But here’s the thing that really gets me about all of this. The antagonist we’re really trying to criticize is volatility. And lots of people are trying to find a reason for all this volatility as if it’s a bad thing. But how short the memories of these crazy apes are! After all, we just underwent the least volatile 18 month period in stock market history. And here we are, during a garden variety sell-off complaining about volatility.² But here’s the thing:

  1. The stock market is not becoming more volatile. Since the “rise of the robots” markets seem to be getting less volatile. Whodunit?
  2. Also, this attempt to eliminate or demonize volatility is futile. Volatility is good for the stock market. It literally needs to be volatile because that’s how it earns its risk premium. If the stock market were a perfectly stable high return earning instrument then it wouldn’t be risky. And it wouldn’t command higher returns. People who shun volatility in favor of smooth returns are the most irrational of all because they’re asking these instruments to do something they should not fundamentally do – earn high, low risk returns.

The bottom line is this – the fact that the stock market is turbulent is actually a good thing. We want that volatility. We need that volatility. And more importantly, it’s volatile in part because it’s risky which means that millions of overly emotional human beings will have trouble dealing with it over time. That too makes perfect sense. So, if you need to find a single antagonist for stock market volatility then you probably need to go have a long hard look in the mirror because we’re all to blame for the stock market’s volatility and it’s a glorious thing.³

¹ – Actually, I do know. It’s because I stepped in dog shit yesterday and it took me 45 minutes to clean it off my shoe during which I got some on my hands. If you’d like more details about this tragedy please email me at cullenroche AT gmail.com. You can also call my office hotline where we are helping others deal with the emotional trauma of stepping in dog shit.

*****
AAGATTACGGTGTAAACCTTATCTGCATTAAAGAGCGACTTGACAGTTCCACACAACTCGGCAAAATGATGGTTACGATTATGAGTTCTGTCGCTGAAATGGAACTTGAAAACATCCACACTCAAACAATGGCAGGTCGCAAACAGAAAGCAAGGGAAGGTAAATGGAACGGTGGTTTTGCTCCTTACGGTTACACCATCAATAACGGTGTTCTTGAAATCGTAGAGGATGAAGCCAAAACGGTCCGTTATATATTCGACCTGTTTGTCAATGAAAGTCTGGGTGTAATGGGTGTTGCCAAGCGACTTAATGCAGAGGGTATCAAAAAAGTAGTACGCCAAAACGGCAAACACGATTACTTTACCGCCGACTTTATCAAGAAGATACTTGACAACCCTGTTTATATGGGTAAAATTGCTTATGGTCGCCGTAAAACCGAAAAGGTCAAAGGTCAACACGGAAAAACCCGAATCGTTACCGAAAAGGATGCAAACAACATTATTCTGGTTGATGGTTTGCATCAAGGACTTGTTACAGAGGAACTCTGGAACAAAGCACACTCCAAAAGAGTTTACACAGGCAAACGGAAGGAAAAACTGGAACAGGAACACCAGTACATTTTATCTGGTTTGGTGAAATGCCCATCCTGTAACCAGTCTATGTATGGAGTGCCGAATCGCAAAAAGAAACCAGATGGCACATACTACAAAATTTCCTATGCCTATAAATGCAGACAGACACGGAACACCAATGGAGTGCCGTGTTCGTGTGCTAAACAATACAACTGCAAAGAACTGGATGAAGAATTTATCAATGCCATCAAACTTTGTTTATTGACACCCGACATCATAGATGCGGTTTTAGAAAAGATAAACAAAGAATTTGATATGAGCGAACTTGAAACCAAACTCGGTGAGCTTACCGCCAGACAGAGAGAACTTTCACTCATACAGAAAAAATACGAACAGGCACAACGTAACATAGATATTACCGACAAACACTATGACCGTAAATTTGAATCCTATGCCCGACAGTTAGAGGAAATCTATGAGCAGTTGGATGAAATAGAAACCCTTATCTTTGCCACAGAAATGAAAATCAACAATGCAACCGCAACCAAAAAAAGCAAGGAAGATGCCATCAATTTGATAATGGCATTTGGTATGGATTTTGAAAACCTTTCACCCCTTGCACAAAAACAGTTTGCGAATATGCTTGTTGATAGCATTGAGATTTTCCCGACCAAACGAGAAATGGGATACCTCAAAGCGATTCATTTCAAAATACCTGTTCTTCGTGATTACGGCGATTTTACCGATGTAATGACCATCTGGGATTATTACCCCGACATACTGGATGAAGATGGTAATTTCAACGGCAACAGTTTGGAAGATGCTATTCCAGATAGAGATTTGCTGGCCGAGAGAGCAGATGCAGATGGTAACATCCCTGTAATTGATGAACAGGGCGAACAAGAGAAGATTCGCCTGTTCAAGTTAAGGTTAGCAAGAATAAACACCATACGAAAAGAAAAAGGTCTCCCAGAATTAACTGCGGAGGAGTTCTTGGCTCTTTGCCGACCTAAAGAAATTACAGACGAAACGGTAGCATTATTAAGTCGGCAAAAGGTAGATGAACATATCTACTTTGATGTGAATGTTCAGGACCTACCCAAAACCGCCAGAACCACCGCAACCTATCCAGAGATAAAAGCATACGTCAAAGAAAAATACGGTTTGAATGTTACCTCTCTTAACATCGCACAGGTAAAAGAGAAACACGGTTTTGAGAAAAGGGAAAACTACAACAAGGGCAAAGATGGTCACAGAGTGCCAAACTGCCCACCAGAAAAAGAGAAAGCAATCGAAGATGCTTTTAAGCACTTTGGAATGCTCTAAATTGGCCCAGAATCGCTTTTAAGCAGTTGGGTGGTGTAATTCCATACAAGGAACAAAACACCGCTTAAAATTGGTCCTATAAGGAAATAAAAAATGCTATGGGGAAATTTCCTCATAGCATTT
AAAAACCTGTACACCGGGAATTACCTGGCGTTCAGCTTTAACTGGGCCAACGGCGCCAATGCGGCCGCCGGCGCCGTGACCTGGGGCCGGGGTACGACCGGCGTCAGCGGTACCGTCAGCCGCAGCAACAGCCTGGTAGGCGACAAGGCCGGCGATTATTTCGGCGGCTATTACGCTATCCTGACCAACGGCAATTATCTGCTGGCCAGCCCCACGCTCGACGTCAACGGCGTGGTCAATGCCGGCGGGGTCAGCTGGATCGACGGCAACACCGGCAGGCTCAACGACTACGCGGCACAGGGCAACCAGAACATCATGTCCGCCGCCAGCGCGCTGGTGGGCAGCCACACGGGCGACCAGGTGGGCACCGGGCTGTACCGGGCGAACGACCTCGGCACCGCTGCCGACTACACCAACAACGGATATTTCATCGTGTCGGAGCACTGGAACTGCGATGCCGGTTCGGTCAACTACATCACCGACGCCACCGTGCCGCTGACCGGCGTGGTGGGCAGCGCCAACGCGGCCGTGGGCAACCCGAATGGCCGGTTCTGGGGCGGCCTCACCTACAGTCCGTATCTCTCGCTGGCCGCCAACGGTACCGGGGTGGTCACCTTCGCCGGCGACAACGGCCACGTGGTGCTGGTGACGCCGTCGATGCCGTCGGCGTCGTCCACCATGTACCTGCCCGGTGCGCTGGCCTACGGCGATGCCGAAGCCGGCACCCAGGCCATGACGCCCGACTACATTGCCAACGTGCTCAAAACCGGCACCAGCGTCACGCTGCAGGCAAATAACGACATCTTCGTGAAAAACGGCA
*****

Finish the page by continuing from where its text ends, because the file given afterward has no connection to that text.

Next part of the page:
² – I used this term “garden variety”, but I honestly don’t know where it comes from or what it means precisely. I could google it, but I am feeling lazy. I kinda know what it means and I assume it means “benign” because I’ve heard other people use it, but the more I think about it the stupider it sounds. Oh yeah, this sell-off might not be so benign. I guess we’ll have that talk later though. 

³ – Stock market volatility is benign. Some might say garden variety though I would never use such a stupid term. What’s not normal is structural economic problems and while the stock market’s volatility is totally benign it’s less benign when that volatility is accompanied by a major structural economic problem like the financial crisis. Still, those are not “garden variety” types of events.  

NB – Here is a picture of me with the pooping culprit during happier times.

Whodunit?

Cullen Roche
Mr. Roche is the Founder of Orcam Financial Group, LLC.Orcam is a financial services firm offering low fee asset management, private advisory, institutional consulting and educational services.Cullen is also the author of Pragmatic Capitalism: What Every Investor Needs to Understand About Money and Finance and Understanding the Modern Monetary System.